Tweaking My Amygdala

After reading about how doing exercises in imagining positive outcomes can affect the influence of right amygdala and reduce your fear, anxiety, and worry, I decided to do such an exercise while walking today in preparation for my writing session.

In the exercise that I read and remember most sharply, people were asked to imagine that they were Superman. Bullets bounced off them. They could fall off cliffs and not be harmed, which made sense, as they could also fly.

So often, it’s my own doubt and lack of confidence that undermines me and my writing efforts. Like many folks, the impostor syndrome shadows my life, with the attendant fears that I have no talent, intelligence, or ability (sound familiar, writers?), and that exposure as a fraud is imminent. I wanted to counter those effects with positive visualization. Of course, I don’t know how I’ll measure the impact of what I did. I awoke feeling pretty damn confident, optimistic, and hopeful (I know – I exist with a complex dichotomy of feelings and thoughts), and I write almost every day, regardless of my mood. What I really need is a team to test me, check on my amygdala, and give me updates. Barring that happening, I’ll assume it’s working and drink my coffee.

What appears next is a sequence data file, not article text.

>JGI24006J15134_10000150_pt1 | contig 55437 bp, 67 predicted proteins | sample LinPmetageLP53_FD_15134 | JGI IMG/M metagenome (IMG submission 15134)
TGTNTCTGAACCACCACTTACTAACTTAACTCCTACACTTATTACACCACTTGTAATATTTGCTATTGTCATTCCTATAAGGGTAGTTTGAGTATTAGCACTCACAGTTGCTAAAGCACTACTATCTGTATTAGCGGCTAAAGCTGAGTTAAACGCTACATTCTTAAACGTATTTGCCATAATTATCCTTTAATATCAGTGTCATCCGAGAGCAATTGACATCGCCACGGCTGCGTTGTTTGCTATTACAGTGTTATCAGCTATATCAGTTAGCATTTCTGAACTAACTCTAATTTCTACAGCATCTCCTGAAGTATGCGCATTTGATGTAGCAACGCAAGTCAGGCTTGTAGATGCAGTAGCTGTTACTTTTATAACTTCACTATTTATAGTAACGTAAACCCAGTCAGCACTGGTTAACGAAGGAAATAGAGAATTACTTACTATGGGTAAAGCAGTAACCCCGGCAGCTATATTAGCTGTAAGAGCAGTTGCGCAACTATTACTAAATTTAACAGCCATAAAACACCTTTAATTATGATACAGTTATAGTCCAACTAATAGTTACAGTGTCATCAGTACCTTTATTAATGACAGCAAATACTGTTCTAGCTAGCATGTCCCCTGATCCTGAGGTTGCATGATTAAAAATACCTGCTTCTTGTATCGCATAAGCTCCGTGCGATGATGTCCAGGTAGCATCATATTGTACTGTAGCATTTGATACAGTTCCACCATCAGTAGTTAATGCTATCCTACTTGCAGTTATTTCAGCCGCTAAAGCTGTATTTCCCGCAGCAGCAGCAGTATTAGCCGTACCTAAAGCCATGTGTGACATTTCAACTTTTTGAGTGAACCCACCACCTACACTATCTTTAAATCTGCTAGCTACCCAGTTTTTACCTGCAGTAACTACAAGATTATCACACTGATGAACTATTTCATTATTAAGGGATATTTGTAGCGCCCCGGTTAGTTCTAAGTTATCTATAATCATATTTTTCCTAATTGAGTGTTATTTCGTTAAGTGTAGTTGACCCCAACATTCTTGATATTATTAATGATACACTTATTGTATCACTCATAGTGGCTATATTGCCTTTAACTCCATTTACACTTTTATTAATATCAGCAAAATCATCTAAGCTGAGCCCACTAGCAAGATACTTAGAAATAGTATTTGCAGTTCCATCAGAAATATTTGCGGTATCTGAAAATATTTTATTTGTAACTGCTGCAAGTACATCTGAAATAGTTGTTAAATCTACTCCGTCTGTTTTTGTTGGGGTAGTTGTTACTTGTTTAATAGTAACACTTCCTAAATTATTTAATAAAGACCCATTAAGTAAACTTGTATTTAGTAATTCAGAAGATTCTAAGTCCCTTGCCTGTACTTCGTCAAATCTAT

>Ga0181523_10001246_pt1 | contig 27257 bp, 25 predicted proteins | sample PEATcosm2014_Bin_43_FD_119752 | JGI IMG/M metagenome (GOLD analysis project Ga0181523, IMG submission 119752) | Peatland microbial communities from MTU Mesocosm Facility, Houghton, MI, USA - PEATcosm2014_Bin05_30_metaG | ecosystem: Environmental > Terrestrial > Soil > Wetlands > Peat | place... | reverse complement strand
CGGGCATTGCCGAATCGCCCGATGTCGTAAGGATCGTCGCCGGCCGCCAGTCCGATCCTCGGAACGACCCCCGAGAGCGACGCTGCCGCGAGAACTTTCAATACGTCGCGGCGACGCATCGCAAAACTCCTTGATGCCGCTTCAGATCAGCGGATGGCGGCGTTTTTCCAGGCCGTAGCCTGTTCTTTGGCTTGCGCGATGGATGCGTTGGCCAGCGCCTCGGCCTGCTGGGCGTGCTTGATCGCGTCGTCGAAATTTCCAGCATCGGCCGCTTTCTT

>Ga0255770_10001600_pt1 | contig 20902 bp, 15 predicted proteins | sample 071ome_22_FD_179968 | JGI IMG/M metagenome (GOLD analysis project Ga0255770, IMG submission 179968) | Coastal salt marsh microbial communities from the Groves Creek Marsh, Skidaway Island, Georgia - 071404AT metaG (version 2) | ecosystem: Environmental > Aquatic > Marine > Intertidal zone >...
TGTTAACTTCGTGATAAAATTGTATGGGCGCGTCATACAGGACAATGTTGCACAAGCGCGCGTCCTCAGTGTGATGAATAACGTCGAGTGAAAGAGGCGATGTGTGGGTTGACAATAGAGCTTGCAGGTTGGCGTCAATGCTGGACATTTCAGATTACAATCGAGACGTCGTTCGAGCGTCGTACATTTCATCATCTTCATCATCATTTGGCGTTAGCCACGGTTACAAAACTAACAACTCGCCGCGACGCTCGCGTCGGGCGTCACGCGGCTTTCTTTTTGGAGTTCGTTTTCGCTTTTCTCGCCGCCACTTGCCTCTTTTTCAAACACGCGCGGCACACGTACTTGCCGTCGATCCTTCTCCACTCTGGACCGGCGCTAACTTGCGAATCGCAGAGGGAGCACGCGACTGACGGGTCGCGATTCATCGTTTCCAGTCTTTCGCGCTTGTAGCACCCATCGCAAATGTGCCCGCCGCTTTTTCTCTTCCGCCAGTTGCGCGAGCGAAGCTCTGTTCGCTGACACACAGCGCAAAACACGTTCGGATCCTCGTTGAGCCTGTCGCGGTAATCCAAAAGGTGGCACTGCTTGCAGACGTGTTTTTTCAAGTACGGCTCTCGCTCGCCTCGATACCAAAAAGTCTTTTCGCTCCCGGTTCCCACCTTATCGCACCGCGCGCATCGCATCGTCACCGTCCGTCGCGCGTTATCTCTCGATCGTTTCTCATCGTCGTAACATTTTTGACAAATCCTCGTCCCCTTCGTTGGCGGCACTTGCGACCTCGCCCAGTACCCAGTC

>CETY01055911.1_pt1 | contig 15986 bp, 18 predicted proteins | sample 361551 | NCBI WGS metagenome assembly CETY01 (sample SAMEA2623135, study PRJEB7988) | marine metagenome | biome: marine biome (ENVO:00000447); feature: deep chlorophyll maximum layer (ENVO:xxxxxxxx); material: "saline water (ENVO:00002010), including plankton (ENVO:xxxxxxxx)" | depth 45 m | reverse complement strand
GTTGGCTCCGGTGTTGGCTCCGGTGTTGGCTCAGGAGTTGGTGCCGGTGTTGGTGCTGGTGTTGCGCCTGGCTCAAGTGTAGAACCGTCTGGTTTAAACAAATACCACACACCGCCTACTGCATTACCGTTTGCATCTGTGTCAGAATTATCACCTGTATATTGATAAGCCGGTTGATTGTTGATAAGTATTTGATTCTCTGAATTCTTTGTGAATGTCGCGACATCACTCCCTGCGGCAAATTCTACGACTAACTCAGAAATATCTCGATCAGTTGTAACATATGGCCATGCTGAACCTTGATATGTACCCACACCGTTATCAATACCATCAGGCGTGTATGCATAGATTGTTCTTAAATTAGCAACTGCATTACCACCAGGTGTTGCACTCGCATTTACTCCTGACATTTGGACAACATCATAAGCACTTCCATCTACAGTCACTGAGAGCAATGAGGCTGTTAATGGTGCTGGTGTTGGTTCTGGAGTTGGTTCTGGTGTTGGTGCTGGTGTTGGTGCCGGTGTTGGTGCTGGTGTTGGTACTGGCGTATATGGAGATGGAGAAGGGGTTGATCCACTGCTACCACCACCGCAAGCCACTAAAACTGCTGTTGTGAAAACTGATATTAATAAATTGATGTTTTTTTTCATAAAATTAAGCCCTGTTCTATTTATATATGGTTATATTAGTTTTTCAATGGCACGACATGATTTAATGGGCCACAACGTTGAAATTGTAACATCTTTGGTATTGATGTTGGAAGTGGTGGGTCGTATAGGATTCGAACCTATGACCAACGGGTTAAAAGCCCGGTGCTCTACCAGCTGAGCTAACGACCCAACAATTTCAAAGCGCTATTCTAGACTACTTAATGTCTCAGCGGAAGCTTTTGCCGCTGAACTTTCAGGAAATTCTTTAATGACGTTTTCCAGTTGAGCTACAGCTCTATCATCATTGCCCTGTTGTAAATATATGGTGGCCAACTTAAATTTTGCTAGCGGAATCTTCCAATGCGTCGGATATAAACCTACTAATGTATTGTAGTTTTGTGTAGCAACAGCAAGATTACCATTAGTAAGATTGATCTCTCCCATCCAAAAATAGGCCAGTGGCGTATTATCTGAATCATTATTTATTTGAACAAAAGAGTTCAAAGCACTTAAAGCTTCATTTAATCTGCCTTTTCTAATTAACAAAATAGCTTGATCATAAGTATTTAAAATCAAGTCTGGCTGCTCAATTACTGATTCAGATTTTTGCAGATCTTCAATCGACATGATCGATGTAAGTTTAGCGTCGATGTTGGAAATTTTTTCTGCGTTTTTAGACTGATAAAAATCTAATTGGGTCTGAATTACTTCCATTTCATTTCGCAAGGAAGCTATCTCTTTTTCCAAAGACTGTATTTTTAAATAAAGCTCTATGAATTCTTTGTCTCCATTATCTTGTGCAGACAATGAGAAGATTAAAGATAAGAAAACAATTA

Coffee always helps.

Almost always.

Time to write like crazy, at least one more time.

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2 thoughts on “Tweaking My Amygdala

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  1. “the impostor syndrome shadows my life, with the attendant fears that I have no talent, intelligence, or ability”

    Something that doesn’t get talked about much: Knowing that you do have talent, intelligence, and ability doesn’t solve everything; it just changes what the problems are.

    “Coffee always helps.”

    And sometimes even an ordinary phrase can make someone feel better. Coffee always helps… Yes. Even if the only way it can help is by triggering a very brief “viewpoint shift” that disrupts a bad mood.

    “exposure as a fraud is imminent” I’m lucky, I think, because I can use this kind of fear in my own writing. Helps me get inside the minds of some of the characters.

    One thing to be careful of when using positive visualization to combat anxiety: Some studies have shown that imagining (doesn’t have to be literal imagining-with-images, BTW) a desired outcome has the same effects on the brain as actually doing the thing, so there’s some reduction in motivation to do the thing for real.

    Liked by 1 person

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